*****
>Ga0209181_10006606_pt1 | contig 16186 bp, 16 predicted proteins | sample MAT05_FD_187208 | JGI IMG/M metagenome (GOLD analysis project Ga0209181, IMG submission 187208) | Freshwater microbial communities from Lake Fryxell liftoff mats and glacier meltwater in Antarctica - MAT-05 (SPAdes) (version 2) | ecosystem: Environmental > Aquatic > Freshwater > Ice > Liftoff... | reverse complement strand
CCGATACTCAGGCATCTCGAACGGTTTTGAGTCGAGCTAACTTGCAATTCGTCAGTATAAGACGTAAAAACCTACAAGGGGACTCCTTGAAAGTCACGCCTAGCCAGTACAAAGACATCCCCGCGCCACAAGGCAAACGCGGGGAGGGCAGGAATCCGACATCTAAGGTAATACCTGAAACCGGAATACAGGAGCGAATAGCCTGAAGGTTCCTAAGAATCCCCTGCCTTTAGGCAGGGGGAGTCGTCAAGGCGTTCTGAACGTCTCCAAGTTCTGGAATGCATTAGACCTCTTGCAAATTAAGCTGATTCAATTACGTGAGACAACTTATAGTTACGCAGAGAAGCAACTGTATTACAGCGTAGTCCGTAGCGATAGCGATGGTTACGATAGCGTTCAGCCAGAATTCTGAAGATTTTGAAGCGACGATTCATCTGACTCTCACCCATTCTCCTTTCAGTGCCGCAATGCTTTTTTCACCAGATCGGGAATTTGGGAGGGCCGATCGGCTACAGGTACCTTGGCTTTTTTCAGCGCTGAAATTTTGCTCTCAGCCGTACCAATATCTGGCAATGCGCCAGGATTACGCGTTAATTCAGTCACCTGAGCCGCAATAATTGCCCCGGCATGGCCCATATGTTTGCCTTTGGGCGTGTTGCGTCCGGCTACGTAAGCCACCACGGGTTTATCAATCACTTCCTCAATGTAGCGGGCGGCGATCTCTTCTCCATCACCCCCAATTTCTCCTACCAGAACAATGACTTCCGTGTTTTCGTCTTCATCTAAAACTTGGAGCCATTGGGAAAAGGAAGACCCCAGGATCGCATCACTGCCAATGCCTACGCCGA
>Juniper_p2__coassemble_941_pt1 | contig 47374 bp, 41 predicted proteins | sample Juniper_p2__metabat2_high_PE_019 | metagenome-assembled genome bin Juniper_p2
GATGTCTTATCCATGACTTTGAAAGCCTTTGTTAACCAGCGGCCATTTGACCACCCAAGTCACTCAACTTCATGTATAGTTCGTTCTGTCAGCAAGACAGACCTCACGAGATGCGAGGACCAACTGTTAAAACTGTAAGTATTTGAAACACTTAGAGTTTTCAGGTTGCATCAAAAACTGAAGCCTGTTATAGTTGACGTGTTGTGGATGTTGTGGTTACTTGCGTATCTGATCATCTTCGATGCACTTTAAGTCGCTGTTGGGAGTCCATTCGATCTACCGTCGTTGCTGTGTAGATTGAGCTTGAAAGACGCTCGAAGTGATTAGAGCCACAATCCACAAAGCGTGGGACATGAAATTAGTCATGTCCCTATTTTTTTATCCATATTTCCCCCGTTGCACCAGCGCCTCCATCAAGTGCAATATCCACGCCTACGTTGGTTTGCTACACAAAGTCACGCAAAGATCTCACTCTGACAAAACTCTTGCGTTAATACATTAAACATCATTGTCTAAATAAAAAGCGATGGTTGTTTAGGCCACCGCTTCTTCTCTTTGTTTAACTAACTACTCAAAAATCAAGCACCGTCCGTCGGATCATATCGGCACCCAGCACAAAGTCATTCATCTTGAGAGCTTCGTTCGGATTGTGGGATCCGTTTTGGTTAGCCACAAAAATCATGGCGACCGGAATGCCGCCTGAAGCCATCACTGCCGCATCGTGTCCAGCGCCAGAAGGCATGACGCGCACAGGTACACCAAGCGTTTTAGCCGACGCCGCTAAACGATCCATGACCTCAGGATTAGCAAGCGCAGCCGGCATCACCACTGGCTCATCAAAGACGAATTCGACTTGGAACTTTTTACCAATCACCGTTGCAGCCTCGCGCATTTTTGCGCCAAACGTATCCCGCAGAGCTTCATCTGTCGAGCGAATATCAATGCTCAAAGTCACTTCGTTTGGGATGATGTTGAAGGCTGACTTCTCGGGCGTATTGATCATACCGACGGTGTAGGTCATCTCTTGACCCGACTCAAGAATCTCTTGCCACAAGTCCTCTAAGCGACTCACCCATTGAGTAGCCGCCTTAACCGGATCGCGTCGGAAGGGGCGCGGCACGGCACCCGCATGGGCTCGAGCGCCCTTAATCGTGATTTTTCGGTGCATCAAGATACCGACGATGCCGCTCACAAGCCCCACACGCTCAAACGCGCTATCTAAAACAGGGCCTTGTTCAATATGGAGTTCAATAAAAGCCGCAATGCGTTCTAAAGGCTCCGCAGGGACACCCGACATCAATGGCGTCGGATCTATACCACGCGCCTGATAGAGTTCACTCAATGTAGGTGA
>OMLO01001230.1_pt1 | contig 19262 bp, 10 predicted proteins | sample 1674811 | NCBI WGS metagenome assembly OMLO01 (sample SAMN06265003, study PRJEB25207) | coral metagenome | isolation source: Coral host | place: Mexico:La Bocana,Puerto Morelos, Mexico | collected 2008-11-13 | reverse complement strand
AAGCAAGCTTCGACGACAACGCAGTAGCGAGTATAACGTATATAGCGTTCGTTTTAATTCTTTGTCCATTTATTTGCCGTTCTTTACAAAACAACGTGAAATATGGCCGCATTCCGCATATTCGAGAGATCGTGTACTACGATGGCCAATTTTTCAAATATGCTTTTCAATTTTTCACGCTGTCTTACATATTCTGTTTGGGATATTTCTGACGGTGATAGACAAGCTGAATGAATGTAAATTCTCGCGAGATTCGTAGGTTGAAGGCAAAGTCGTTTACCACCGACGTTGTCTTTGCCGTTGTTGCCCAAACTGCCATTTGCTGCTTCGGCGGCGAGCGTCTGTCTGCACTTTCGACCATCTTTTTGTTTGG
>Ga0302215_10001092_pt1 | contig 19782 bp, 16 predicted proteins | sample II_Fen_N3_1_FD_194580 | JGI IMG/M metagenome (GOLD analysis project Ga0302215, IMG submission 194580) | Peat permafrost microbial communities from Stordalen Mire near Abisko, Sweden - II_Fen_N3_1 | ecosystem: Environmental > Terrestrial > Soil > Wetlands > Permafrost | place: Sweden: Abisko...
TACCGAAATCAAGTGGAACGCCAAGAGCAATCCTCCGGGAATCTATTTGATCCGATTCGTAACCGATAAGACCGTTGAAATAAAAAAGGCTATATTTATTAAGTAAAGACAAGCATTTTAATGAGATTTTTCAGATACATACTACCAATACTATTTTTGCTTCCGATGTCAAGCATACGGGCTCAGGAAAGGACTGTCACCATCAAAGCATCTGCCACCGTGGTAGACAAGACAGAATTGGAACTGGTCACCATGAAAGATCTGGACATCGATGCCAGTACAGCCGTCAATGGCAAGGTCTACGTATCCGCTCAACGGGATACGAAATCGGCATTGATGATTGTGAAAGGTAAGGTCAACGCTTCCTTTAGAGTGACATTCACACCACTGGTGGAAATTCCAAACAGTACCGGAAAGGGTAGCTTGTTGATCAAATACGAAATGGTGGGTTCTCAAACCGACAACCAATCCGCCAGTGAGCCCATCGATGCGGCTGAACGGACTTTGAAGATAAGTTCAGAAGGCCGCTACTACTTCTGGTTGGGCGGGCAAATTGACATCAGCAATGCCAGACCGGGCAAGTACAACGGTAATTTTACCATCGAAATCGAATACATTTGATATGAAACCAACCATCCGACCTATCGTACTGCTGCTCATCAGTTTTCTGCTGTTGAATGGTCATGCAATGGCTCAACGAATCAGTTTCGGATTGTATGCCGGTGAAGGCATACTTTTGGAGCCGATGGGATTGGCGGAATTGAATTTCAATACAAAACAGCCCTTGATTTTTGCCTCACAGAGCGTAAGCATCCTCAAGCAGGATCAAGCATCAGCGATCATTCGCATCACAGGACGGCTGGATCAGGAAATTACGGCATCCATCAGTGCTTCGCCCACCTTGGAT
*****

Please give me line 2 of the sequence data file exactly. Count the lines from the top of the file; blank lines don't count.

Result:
CCGATACTCAGGCATCTCGAACGGTTTTGAGTCGAGCTAACTTGCAATTCGTCAGTATAAGACGTAAAAACCTACAAGGGGACTCCTTGAAAGTCACGCCTAGCCAGTACAAAGACATCCCCGCGCCACAAGGCAAACGCGGGGAGGGCAGGAATCCGACATCTAAGGTAATACCTGAAACCGGAATACAGGAGCGAATAGCCTGAAGGTTCCTAAGAATCCCCTGCCTTTAGGCAGGGGGAGTCGTCAAGGCGTTCTGAACGTCTCCAAGTTCTGGAATGCATTAGACCTCTTGCAAATTAAGCTGATTCAATTACGTGAGACAACTTATAGTTACGCAGAGAAGCAACTGTATTACAGCGTAGTCCGTAGCGATAGCGATGGTTACGATAGCGTTCAGCCAGAATTCTGAAGATTTTGAAGCGACGATTCATCTGACTCTCACCCATTCTCCTTTCAGTGCCGCAATGCTTTTTTCACCAGATCGGGAATTTGGGAGGGCCGATCGGCTACAGGTACCTTGGCTTTTTTCAGCGCTGAAATTTTGCTCTCAGCCGTACCAATATCTGGCAATGCGCCAGGATTACGCGTTAATTCAGTCACCTGAGCCGCAATAATTGCCCCGGCATGGCCCATATGTTTGCCTTTGGGCGTGTTGCGTCCGGCTACGTAAGCCACCACGGGTTTATCAATCACTTCCTCAATGTAGCGGGCGGCGATCTCTTCTCCATCACCCCCAATTTCTCCTACCAGAACAATGACTTCCGTGTTTTCGTCTTCATCTAAAACTTGGAGCCATTGGGAAAAGGAAGACCCCAGGATCGCATCACTGCCAATGCCTACGCCGA